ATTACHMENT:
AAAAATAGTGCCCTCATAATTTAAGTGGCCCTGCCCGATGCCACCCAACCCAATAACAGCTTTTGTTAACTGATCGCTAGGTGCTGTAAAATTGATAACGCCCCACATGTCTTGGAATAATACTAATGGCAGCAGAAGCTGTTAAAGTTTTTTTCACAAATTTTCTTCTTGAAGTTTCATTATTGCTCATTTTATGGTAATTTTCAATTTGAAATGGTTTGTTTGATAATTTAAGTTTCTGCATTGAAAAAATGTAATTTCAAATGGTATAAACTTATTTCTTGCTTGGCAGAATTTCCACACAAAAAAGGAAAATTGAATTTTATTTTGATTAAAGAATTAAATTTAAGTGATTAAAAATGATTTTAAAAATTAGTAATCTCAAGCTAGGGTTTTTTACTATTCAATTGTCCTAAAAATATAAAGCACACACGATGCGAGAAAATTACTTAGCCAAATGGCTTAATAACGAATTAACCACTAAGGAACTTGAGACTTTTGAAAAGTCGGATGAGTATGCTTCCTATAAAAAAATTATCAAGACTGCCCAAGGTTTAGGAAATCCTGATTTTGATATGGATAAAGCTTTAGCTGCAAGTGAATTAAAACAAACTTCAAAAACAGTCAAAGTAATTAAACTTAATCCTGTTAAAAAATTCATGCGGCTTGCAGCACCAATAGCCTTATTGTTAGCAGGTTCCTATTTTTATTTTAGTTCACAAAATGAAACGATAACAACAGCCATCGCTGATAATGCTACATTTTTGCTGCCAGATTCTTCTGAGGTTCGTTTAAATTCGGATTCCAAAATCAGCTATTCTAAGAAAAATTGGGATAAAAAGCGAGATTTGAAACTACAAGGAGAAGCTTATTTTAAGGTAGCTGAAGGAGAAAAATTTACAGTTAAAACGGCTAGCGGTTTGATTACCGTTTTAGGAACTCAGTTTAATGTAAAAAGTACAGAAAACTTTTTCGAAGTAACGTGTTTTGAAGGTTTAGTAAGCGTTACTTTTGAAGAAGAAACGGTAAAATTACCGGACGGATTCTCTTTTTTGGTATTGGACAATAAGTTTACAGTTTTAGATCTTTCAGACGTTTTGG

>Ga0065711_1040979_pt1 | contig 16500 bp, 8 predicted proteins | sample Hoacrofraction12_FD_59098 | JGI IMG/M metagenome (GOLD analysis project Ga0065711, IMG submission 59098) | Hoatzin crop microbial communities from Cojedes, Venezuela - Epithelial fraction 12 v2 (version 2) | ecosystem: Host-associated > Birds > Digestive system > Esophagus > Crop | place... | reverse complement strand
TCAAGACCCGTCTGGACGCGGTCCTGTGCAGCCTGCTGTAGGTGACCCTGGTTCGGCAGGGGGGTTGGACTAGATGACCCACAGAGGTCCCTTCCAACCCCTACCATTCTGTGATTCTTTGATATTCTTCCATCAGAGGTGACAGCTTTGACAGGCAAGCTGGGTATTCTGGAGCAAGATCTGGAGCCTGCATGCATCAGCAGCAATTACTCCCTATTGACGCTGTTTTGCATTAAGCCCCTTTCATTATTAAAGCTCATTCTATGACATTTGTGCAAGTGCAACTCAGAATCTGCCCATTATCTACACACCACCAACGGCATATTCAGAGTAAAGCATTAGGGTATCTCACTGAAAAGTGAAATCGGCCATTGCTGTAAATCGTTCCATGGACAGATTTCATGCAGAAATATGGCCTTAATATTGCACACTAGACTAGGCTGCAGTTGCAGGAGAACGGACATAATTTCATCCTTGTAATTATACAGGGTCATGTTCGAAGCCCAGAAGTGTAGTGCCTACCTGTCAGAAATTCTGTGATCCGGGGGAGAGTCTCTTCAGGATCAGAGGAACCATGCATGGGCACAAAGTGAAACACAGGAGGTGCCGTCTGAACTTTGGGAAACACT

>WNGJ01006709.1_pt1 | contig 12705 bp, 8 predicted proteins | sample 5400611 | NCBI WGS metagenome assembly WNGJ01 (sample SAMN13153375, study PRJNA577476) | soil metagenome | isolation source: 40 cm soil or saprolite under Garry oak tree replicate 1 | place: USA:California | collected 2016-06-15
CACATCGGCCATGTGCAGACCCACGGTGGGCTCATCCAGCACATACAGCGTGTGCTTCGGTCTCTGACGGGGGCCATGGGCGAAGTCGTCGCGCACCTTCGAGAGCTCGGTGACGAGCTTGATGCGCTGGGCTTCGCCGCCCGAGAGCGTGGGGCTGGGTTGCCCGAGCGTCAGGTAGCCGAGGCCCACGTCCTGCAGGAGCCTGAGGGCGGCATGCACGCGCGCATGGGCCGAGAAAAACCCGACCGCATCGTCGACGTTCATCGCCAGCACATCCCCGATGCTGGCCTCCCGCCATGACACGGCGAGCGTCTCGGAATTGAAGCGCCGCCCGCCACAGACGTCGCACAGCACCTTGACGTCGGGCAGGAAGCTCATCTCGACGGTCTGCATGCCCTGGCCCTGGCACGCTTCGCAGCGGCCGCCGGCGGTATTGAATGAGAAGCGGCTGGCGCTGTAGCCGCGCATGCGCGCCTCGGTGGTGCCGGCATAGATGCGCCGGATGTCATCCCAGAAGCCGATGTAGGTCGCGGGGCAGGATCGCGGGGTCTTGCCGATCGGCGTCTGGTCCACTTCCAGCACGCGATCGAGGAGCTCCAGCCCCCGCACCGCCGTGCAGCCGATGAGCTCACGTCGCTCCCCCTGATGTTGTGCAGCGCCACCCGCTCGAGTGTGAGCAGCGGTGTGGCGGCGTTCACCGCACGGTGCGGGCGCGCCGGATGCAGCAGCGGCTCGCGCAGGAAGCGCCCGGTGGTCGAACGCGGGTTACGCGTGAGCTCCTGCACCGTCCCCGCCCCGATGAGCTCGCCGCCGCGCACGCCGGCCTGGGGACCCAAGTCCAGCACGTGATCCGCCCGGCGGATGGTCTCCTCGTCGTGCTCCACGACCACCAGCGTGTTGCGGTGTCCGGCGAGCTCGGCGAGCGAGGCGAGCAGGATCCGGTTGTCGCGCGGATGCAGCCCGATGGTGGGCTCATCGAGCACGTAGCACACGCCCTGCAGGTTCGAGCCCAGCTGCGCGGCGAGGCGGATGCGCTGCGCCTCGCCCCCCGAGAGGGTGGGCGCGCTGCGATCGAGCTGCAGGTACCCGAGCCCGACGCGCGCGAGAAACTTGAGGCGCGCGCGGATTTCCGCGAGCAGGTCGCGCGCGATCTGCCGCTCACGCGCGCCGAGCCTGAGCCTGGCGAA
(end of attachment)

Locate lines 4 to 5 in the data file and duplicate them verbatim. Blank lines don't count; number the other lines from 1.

>WNGJ01006709.1_pt1 | contig 12705 bp, 8 predicted proteins | sample 5400611 | NCBI WGS metagenome assembly WNGJ01 (sample SAMN13153375, study PRJNA577476) | soil metagenome | isolation source: 40 cm soil or saprolite under Garry oak tree replicate 1 | place: USA:California | collected 2016-06-15
CACATCGGCCATGTGCAGACCCACGGTGGGCTCATCCAGCACATACAGCGTGTGCTTCGGTCTCTGACGGGGGCCATGGGCGAAGTCGTCGCGCACCTTCGAGAGCTCGGTGACGAGCTTGATGCGCTGGGCTTCGCCGCCCGAGAGCGTGGGGCTGGGTTGCCCGAGCGTCAGGTAGCCGAGGCCCACGTCCTGCAGGAGCCTGAGGGCGGCATGCACGCGCGCATGGGCCGAGAAAAACCCGACCGCATCGTCGACGTTCATCGCCAGCACATCCCCGATGCTGGCCTCCCGCCATGACACGGCGAGCGTCTCGGAATTGAAGCGCCGCCCGCCACAGACGTCGCACAGCACCTTGACGTCGGGCAGGAAGCTCATCTCGACGGTCTGCATGCCCTGGCCCTGGCACGCTTCGCAGCGGCCGCCGGCGGTATTGAATGAGAAGCGGCTGGCGCTGTAGCCGCGCATGCGCGCCTCGGTGGTGCCGGCATAGATGCGCCGGATGTCATCCCAGAAGCCGATGTAGGTCGCGGGGCAGGATCGCGGGGTCTTGCCGATCGGCGTCTGGTCCACTTCCAGCACGCGATCGAGGAGCTCCAGCCCCCGCACCGCCGTGCAGCCGATGAGCTCACGTCGCTCCCCCTGATGTTGTGCAGCGCCACCCGCTCGAGTGTGAGCAGCGGTGTGGCGGCGTTCACCGCACGGTGCGGGCGCGCCGGATGCAGCAGCGGCTCGCGCAGGAAGCGCCCGGTGGTCGAACGCGGGTTACGCGTGAGCTCCTGCACCGTCCCCGCCCCGATGAGCTCGCCGCCGCGCACGCCGGCCTGGGGACCCAAGTCCAGCACGTGATCCGCCCGGCGGATGGTCTCCTCGTCGTGCTCCACGACCACCAGCGTGTTGCGGTGTCCGGCGAGCTCGGCGAGCGAGGCGAGCAGGATCCGGTTGTCGCGCGGATGCAGCCCGATGGTGGGCTCATCGAGCACGTAGCACACGCCCTGCAGGTTCGAGCCCAGCTGCGCGGCGAGGCGGATGCGCTGCGCCTCGCCCCCCGAGAGGGTGGGCGCGCTGCGATCGAGCTGCAGGTACCCGAGCCCGACGCGCGCGAGAAACTTGAGGCGCGCGCGGATTTCCGCGAGCAGGTCGCGCGCGATCTGCCGCTCACGCGCGCCGAGCCTGAGCCTGGCGAA